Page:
We had a day more in Kashi, and we originally planned to just veg out on the ghats and soak in the atmosphere and see the world go by. But just then I saw a sign at the hotel offering a taxi to Bodhgaya at a reasonable price.
I was instantly interested. I had been curious about Bodhagaya for a long time and this was a good opportunity to check it out. We closed the deal and left early morning by taxi. Getting to a taxi is an interesting experience here, btw - we were staying right on the riverside itself, and the only access there was through tiny labyrinthine gullies, where there was no question of a four wheeler coming through. Thus we had to walk through gullies and gullies till we got to the main road. I loved it - it was fascinating to see the life of Varanasi at such close range.
As it turned out, it was fortunate that we decided to go on a road trip that day - because it rained and rained. We were comfortable inside the car - but we would have been cold and wet on the river.
It was a long way to Bodhgaya - about 260 KM - and took more than 5 hours each way. The roads were amazing though - beautiful wide cemented highways - probably part of the golden quadrilateral. India Shining! Never thought roads in UP and Bihar would be so awesome! I would say that they are much better than Maharashtra roads! Inspite of heavy truck traffic - must be part of a great industrial corridor - we made good time and didnt get stuck in any jams.
At Bodhgaya the driver handed us over to an E Rickshaw guy, as petrol vehicles are not allowed to ply there. The E rickshaw took us to all the major points - the various statues, temples and monasteries built by all the Buddhist countries around the world. Japan, China, Korea, Nepal, Sri Lanka, Bhutan, Mongolia - there was even one from Bangladesh! The whole place was clean and neat and orderly.
The giant Buddha statue (Japanese) was clearly the main show - but each temple had its own nation specific charm.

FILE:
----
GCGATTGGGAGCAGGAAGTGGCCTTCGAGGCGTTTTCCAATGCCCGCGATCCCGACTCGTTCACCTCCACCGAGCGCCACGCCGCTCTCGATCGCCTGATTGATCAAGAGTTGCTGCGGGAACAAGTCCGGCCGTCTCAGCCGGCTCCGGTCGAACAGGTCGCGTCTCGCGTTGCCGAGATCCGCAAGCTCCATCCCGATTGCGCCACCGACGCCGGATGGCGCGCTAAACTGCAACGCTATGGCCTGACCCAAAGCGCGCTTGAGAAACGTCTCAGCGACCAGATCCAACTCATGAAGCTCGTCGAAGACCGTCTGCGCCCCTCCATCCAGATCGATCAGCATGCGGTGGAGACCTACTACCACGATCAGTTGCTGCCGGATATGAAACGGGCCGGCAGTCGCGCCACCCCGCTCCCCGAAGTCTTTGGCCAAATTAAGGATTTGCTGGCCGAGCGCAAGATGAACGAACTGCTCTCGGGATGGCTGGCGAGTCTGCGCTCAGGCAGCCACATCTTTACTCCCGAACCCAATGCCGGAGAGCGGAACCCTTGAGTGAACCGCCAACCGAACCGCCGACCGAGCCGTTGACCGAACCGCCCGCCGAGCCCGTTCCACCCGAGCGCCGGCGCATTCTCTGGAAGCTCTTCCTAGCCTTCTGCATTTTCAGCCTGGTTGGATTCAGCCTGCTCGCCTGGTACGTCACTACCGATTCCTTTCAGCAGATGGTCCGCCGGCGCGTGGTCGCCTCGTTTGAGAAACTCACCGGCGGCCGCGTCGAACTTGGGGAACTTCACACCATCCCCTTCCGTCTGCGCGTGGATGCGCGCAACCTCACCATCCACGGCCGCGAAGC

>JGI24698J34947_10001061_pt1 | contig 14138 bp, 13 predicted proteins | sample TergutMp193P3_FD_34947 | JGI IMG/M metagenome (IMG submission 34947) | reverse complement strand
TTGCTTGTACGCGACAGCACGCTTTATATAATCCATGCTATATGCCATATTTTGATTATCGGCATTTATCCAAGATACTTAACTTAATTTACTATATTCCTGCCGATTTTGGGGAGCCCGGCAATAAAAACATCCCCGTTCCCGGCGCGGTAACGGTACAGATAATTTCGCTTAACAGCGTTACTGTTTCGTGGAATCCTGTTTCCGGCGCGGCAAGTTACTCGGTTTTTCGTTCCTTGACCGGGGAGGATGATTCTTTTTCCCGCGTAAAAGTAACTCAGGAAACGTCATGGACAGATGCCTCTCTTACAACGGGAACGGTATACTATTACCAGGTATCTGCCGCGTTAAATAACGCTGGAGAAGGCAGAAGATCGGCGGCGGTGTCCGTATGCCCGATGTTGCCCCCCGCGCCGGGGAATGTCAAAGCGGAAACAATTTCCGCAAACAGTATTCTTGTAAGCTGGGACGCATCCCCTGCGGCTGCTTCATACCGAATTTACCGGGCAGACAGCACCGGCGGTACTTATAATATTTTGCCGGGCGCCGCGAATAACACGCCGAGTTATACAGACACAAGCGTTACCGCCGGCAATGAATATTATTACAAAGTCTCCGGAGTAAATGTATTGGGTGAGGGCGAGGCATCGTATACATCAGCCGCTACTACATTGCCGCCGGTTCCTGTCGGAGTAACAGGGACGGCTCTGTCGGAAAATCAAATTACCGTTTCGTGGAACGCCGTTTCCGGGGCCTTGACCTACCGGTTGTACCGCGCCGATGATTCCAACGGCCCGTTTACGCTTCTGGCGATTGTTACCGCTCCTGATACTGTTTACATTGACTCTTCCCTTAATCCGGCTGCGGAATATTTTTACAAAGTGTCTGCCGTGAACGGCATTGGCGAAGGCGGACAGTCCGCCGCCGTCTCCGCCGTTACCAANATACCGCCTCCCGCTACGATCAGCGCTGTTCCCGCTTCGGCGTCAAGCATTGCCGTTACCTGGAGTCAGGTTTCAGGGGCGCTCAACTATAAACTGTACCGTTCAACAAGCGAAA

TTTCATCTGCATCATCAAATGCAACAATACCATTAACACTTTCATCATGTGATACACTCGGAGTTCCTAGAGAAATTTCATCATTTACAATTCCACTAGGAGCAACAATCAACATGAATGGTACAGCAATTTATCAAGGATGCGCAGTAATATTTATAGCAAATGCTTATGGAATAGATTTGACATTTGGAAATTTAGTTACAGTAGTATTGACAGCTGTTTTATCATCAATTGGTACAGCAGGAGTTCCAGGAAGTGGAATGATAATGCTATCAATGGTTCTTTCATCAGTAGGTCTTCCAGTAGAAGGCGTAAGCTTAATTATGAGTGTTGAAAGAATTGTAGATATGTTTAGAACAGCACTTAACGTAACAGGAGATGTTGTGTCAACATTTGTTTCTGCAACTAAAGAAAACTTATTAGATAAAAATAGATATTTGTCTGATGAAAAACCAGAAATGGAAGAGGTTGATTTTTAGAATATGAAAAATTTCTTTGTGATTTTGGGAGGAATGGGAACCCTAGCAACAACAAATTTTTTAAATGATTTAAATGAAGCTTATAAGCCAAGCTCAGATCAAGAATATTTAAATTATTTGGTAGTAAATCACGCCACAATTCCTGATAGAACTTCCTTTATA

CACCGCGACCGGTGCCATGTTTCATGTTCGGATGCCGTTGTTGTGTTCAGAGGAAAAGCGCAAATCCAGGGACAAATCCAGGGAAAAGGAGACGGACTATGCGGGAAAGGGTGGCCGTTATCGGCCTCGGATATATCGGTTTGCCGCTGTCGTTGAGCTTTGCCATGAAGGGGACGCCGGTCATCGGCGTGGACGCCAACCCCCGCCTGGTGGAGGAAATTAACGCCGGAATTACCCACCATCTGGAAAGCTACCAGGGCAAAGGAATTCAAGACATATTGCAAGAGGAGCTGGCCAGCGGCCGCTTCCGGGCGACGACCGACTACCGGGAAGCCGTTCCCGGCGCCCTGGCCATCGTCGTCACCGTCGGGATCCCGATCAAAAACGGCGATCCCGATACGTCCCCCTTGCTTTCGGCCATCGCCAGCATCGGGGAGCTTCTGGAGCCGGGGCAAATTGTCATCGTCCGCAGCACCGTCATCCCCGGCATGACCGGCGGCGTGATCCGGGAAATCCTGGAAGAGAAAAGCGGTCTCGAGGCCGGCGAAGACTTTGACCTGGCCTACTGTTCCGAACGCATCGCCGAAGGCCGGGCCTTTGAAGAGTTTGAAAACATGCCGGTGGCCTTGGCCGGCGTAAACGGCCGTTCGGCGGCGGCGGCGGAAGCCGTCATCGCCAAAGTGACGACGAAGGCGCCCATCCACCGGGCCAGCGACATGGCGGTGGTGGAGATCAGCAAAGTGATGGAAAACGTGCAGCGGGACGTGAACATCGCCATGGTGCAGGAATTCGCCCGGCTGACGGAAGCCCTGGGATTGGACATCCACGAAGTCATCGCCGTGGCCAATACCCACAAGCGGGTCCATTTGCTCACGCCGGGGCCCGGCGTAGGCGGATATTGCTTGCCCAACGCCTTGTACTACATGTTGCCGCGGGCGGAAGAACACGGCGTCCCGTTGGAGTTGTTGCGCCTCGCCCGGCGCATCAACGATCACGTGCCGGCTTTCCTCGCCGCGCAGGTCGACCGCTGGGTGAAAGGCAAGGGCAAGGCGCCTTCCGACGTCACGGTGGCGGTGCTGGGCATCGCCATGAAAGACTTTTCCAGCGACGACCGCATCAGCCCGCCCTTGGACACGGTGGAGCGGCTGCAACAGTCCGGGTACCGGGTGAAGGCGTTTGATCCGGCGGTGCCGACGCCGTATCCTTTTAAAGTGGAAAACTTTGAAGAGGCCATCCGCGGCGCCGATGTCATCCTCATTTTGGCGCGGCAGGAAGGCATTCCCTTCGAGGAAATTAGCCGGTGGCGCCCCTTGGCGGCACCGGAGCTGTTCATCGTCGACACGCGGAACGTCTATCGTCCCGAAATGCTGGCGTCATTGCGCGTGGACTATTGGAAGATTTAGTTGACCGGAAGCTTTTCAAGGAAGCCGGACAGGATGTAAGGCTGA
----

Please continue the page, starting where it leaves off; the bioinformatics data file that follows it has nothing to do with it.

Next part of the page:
The piece de resistance of Bodhgaya is the place where the Buddha went click, and said - Oh, I see! That is the whole point!
The 4 main points in the Buddha circuit are
1) Lumbini in Nepal - where he was born
2) Bodhgaya - where he said 'Aha! Eureka!'
3) Sarnath - where he have his first sermon
4) Kushinagar - where he copped it
As you can see - Bodhgaya is no. 2. He sat under a peepal tree and meditated till he saw the light, and that tree is called the Bodhi tree. The original tree is long gone - this tree is the 4th generation of that tree. There is an ancient temple built by Ashoka and various Buddhist kings in front of it, and there are many other places around....
the tree was where the Buddha sat, then there is a place where he walked around for a bit, then a place where he stood for a while, then a place where he took a bath, then a place where he....well - you get the idea.
Having come such a long way, the devotees want value for money, so they go around worshipping everything in sight.
The interesting part about Bodhagaya for me was the international range of devotees - there were faithful from Sri Lanka, Tibet, Nepal, Japan, Bhutan, China, Korea...all sorts...and also a handful of firangs. Each of them seemed to be praying in their own style, in their own language and with their own rituals. I found it fascinating!
There was a tibetan yagna going on, with a whole bunch of robed monks sitting and one guy rumbling out prayers in a very deep bass. There were some guys who were prostrating their way around. They would stand, then prostrate themselves, stand where their head had been while prostrating and then again take a dive! There was a whole bunch of people on a package tour from Sri Lanka - all looking like Indians...but not exactly. I smiled at them and they smiled warmly back.
It was a lovely place, and we spent a lot of time there.
So much time that our E rickshaw fellow was cheesed off. We were not allowed to carry phones inside the complex and had put them in safe deposit - and when I redeemed it, I saw 40 missed calls from the poor guy.
We had a bite to eat from a roadside rollwala and then left to get back - because it was a 5 hour journey back.
It was lucky that we left in time, because we got stuck in some ridiculous jams on the highway, and had our driver not gone off the road and into some really deep detours in deserted dark places where I thought he was going to rape and loot us - we might be in the jam still!
But alls well that ends well and we were back in the Palace on Steps and enjoying a last night looking out on to the Ganga.
I blog about my travels - and the thoughts they set off! Sometimes the simplest destinations can be the most thought-provoking!